On Monday we had our first School Improvement Advisory Committee (SIAC) of the year. Indeed another sign the beginning of the school year is upon us! A primary topic of discussion for our SIAC during the August meeting is student achievement data and how our students performed on academic achievement goals. This data can be sliced and diced multiple ways, and the metrics that can be analyzed at times seem infinite. Yet as we have often discussed, the data does not provide a very accurate depiction of student learning in Iowa schools. We'll be talking more about student achievement in a future article or possible web post, but in an effort to whet your appetite here are a few interesting metrics from the Iowa Assessment our students took this past school year.
Each of these charts depict average (expected and met) growth of students from one grade level to the next. For example, in order for students to meet 'targeted growth' from 3rd grade to 4th grade in math, a growth of 19 points is expected. In our case, students grew 21 points so targeted growth was met. In the column at far right, you should notice a label titled PR, which stands for percentile rank. In most cases we should measure the growth factor based on the 50th percentile, which represents the average student. However, in many cases, Hudson students are anything but average! You should notice that some of these 'cells' are highlighted in yellow with a 75. This simply means that students in that particular grade level, on average, are above average!
Now then, as the percentile rank increases, it becomes statistically more difficult for those students with a higher percentile rank to meet targeted growth. When analyzing this data set then, there are two important variables to consider. What is the expected targeted growth, and second, from which percentile rank are we measuring? The good news in this data set is that across the spectrum, in all cases save one, students have shown growth. (See 10th grade to 11th grade reading.) Those cells shaded in green are areas where grade levels exceeded targeted growth, whereas those shaded in red depict an area where students did not meet targeted growth. Yet there is still a silver lining here! In every case where targeted growth was missed, the average percentile rank is 75% or above. That may not seem like a lot, but statistically it is one standard deviation greater than the median!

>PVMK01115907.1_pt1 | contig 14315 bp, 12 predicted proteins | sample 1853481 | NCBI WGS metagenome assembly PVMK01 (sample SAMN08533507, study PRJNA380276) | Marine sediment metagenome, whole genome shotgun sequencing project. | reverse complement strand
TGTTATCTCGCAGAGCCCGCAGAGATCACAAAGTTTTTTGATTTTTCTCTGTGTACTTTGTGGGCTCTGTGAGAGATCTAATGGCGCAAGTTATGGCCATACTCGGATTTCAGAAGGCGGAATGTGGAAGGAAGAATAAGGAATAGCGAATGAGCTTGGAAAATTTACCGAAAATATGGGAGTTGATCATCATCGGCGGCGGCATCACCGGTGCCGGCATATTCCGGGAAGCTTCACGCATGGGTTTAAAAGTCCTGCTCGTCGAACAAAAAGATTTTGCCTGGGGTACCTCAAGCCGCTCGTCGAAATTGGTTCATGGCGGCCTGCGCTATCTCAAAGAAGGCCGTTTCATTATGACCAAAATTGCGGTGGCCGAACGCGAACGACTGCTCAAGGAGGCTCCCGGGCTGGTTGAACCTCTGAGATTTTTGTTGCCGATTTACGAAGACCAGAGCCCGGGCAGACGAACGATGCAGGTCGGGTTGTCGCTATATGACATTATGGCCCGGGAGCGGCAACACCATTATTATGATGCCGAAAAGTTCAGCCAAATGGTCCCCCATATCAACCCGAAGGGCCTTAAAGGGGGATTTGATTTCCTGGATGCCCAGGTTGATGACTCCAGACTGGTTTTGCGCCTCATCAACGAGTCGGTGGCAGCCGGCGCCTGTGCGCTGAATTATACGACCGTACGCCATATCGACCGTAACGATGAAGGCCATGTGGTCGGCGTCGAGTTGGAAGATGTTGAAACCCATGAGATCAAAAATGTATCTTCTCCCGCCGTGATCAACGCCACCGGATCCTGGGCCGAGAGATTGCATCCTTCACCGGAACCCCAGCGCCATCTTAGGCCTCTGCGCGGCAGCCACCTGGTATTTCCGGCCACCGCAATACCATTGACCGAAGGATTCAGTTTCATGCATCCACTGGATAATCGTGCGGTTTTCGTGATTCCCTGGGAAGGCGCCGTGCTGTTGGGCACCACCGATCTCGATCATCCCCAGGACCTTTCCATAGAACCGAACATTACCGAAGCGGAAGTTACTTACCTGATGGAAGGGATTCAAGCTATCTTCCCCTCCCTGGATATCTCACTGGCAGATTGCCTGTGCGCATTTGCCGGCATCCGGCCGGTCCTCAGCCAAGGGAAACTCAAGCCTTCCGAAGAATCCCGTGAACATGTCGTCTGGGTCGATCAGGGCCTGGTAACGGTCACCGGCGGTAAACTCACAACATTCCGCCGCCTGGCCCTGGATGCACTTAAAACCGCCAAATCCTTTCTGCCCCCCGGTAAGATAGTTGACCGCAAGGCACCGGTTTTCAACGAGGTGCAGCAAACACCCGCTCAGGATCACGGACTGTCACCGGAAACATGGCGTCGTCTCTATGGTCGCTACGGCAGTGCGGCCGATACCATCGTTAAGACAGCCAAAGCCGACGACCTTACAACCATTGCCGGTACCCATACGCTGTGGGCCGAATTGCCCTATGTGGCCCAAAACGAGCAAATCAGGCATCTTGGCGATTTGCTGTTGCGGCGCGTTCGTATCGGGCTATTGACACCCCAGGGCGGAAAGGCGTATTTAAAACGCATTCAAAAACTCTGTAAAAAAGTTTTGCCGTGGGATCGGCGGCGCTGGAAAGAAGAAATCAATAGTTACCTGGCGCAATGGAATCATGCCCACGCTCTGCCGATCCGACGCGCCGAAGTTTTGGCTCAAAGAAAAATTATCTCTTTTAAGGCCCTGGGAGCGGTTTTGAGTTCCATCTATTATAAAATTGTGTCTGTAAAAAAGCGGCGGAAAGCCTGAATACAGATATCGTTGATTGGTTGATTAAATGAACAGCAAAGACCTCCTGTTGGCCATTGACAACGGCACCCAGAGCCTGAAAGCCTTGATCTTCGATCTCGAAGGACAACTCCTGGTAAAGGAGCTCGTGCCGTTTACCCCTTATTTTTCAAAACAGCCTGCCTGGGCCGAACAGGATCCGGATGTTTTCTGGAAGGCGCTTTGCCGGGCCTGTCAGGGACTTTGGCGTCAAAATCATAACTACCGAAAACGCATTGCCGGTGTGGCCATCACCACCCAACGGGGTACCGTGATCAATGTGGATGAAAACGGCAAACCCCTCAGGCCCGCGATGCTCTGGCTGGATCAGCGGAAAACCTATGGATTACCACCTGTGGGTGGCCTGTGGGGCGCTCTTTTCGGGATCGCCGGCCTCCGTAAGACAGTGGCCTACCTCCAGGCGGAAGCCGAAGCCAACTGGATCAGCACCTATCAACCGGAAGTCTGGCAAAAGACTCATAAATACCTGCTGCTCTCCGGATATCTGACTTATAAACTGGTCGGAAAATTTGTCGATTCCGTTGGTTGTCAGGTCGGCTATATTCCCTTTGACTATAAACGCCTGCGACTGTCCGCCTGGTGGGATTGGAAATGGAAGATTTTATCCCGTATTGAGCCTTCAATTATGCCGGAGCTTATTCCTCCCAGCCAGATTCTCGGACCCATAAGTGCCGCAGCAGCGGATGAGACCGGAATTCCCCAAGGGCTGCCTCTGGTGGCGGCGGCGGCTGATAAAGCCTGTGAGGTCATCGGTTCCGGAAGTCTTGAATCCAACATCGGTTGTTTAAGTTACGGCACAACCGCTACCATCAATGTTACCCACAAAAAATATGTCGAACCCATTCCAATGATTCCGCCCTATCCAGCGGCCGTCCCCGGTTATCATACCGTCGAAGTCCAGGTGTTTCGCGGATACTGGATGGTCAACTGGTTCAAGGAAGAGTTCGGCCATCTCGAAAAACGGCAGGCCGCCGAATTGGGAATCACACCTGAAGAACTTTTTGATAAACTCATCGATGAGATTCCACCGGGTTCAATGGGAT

That is a very brief snapshot of what the Iowa Assessment tells us about our student learning profile, and it barely scratches the surface in terms of data that is readily available! The trouble is, this data isn't really all that helpful. Even though I can create colored tables and charts galore that are quite impressive to look at, if the data isn't valid, who really cares?
Barring any changes from the legislature, this will be the last year we use the Iowa Assessment as our statewide test. This should be viewed as a good thing, because we have long known that what the Iowa Assessment measures isn't what is taught in Iowa schools. This mis-alignment has been known and studied extensively with research studies commissioned by several statewide organizations. The data, albeit statistically sound, does very little to tell us how our students are performing on the actual 'enacted' curriculum in our schools.
But change to the new Smarter Balance test has become a political football that has created some unusual bi-partisan alliances. Efforts to stop implementation of the Smarter Balance exam were fast and furious during the last legislative session. In the end a session delay was achieved, but efforts to scrap the exam and start all over ended up falling short with a veto by the governor. For that veto, we are thankful. Planning for the implementation of the new statewide assessment is moving forward, and undoubtedly will be a topic of intense negotiations and scrutiny once the legislators assemble in January.
My hypothesis is that the battle lines will be drawn around funding for this test. The cost of administration for Smarter Balance is significantly more than administration of the Iowa Assessment. I suppose one could argue that the least expensive test should be utilized because, after all, it makes sense to save money and use cost control measures wherever we can. But, why use a tool that doesn't answer the question that you are trying to answer? Wouldn't that be kind of like using a weed trimmer to mow the lawn? It works......sorta?
A possible resolution to this dilemma may come in the form of funding. What I fear could happen is the legislature allows the Smarter Balance test to go into effect, but fail to adequately fund it. Or worse yet, not fund it at all and mandate that it become (or replace) our current assessment protocol. This would make it an 'unfunded mandate'.
Schools are often asked to provide new programs, implement new laws, hire people for special jobs, or use a specific protocol to complete a task on a regular basis by decree of the legislature. The trouble with all these requests (or mandates), is it a rarity that funding is provided to achieve these goals. For these reasons the board opposes as one of it's legislative priorities "any new mandate that does not provide sufficient and sustainable funding for successful implementation."
It is my hope that Smarter Balance not only become the new statewide assessment, but that the legislator provides the necessary funds to ensure it's success.